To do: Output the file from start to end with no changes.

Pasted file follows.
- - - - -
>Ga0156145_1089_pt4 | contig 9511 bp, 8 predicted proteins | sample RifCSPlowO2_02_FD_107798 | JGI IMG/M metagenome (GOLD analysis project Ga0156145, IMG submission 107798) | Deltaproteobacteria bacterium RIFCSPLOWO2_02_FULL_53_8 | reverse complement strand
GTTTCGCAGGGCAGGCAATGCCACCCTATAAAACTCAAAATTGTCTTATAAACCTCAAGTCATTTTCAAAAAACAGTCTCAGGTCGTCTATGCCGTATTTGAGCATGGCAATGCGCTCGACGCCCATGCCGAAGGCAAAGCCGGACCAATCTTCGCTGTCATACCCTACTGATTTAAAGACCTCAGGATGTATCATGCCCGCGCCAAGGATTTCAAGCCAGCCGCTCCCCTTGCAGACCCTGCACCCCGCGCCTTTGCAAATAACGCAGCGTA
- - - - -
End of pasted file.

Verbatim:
>Ga0156145_1089_pt4 | contig 9511 bp, 8 predicted proteins | sample RifCSPlowO2_02_FD_107798 | JGI IMG/M metagenome (GOLD analysis project Ga0156145, IMG submission 107798) | Deltaproteobacteria bacterium RIFCSPLOWO2_02_FULL_53_8 | reverse complement strand
GTTTCGCAGGGCAGGCAATGCCACCCTATAAAACTCAAAATTGTCTTATAAACCTCAAGTCATTTTCAAAAAACAGTCTCAGGTCGTCTATGCCGTATTTGAGCATGGCAATGCGCTCGACGCCCATGCCGAAGGCAAAGCCGGACCAATCTTCGCTGTCATACCCTACTGATTTAAAGACCTCAGGATGTATCATGCCCGCGCCAAGGATTTCAAGCCAGCCGCTCCCCTTGCAGACCCTGCACCCCGCGCCTTTGCAAATAACGCAGCGTA